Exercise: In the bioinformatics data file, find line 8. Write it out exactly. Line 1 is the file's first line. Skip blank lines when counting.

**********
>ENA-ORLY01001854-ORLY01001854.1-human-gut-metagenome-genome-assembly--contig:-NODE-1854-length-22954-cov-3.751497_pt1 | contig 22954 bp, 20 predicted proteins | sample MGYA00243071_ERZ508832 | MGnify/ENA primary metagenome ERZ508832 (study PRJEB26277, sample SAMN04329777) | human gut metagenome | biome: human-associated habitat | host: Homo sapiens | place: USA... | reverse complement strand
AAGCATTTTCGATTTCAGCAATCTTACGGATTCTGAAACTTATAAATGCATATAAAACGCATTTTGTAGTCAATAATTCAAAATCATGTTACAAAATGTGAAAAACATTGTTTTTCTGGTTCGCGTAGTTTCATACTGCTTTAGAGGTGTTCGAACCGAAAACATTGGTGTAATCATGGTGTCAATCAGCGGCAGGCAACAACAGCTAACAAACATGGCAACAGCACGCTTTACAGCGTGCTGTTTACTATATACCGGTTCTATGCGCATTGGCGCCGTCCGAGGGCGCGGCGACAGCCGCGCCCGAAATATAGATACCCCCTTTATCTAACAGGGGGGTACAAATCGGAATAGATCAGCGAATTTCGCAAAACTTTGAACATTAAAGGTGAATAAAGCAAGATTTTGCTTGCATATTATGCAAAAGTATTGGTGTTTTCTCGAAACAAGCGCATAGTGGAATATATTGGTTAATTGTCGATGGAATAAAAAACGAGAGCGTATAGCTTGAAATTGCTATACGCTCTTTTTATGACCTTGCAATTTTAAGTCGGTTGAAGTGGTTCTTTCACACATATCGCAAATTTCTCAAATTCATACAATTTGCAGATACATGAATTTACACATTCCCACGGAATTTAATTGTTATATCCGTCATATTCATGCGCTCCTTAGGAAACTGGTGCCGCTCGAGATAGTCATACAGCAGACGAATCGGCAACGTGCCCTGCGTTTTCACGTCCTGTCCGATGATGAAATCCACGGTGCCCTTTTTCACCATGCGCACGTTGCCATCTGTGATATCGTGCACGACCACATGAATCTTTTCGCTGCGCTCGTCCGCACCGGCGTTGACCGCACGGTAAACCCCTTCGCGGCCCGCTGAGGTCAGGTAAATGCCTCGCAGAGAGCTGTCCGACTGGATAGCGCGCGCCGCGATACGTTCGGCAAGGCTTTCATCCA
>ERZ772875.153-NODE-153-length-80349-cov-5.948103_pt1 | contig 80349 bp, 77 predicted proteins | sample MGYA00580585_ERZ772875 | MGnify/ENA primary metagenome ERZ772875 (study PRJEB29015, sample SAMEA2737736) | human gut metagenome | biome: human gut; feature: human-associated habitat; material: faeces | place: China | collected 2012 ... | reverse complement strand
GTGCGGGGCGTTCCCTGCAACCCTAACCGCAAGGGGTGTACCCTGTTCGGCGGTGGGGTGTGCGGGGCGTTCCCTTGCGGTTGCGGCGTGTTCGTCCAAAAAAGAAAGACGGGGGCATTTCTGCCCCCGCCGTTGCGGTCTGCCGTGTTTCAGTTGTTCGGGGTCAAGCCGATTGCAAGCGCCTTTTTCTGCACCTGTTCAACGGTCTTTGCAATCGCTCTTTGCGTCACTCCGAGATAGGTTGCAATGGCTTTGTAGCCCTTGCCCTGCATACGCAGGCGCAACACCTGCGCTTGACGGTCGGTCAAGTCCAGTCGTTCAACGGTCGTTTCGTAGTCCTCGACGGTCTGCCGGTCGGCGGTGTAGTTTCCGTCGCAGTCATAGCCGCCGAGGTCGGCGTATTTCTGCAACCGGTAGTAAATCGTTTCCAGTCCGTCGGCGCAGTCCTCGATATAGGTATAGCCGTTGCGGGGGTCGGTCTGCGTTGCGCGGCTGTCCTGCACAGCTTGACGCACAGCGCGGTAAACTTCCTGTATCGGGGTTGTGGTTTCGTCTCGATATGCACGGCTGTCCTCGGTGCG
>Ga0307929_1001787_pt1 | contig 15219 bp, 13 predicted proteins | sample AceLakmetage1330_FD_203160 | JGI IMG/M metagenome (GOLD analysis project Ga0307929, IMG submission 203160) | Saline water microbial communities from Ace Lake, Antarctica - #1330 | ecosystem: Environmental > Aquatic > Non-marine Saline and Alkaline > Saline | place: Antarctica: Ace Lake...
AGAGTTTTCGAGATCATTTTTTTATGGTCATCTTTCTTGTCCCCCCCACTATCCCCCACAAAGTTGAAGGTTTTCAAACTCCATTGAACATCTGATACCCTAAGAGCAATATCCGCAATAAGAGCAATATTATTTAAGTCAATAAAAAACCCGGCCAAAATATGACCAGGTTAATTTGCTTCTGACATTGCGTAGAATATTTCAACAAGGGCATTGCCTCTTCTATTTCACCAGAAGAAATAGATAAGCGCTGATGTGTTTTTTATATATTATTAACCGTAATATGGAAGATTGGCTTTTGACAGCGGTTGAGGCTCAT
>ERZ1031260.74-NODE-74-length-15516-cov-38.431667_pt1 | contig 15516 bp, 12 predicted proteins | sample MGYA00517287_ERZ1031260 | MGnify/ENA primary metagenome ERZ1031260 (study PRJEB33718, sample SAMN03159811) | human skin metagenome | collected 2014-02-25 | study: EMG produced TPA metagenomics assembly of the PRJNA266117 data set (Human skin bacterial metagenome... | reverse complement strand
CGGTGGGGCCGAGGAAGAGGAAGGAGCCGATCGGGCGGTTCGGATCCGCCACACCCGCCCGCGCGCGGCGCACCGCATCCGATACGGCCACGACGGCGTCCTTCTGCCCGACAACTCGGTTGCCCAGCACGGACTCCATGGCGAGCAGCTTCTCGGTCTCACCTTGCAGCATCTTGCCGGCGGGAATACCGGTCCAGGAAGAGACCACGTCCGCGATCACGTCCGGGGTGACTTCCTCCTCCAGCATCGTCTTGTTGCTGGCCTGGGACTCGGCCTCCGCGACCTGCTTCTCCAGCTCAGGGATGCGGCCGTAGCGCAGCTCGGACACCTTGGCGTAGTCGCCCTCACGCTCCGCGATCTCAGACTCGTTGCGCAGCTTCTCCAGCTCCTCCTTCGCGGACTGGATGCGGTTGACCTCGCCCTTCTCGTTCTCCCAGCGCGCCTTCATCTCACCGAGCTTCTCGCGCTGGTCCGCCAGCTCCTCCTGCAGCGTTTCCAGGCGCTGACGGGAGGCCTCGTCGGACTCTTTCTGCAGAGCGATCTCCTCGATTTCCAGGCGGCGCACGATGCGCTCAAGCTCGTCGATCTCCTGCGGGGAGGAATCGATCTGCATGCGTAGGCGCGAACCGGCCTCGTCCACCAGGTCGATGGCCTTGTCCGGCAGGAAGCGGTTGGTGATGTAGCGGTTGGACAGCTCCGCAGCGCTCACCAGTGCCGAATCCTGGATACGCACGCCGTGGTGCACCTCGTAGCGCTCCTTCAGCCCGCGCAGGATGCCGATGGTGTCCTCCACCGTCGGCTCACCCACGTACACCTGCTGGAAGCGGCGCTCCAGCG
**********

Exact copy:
CGGTGGGGCCGAGGAAGAGGAAGGAGCCGATCGGGCGGTTCGGATCCGCCACACCCGCCCGCGCGCGGCGCACCGCATCCGATACGGCCACGACGGCGTCCTTCTGCCCGACAACTCGGTTGCCCAGCACGGACTCCATGGCGAGCAGCTTCTCGGTCTCACCTTGCAGCATCTTGCCGGCGGGAATACCGGTCCAGGAAGAGACCACGTCCGCGATCACGTCCGGGGTGACTTCCTCCTCCAGCATCGTCTTGTTGCTGGCCTGGGACTCGGCCTCCGCGACCTGCTTCTCCAGCTCAGGGATGCGGCCGTAGCGCAGCTCGGACACCTTGGCGTAGTCGCCCTCACGCTCCGCGATCTCAGACTCGTTGCGCAGCTTCTCCAGCTCCTCCTTCGCGGACTGGATGCGGTTGACCTCGCCCTTCTCGTTCTCCCAGCGCGCCTTCATCTCACCGAGCTTCTCGCGCTGGTCCGCCAGCTCCTCCTGCAGCGTTTCCAGGCGCTGACGGGAGGCCTCGTCGGACTCTTTCTGCAGAGCGATCTCCTCGATTTCCAGGCGGCGCACGATGCGCTCAAGCTCGTCGATCTCCTGCGGGGAGGAATCGATCTGCATGCGTAGGCGCGAACCGGCCTCGTCCACCAGGTCGATGGCCTTGTCCGGCAGGAAGCGGTTGGTGATGTAGCGGTTGGACAGCTCCGCAGCGCTCACCAGTGCCGAATCCTGGATACGCACGCCGTGGTGCACCTCGTAGCGCTCCTTCAGCCCGCGCAGGATGCCGATGGTGTCCTCCACCGTCGGCTCACCCACGTACACCTGCTGGAAGCGGCGCTCCAGCG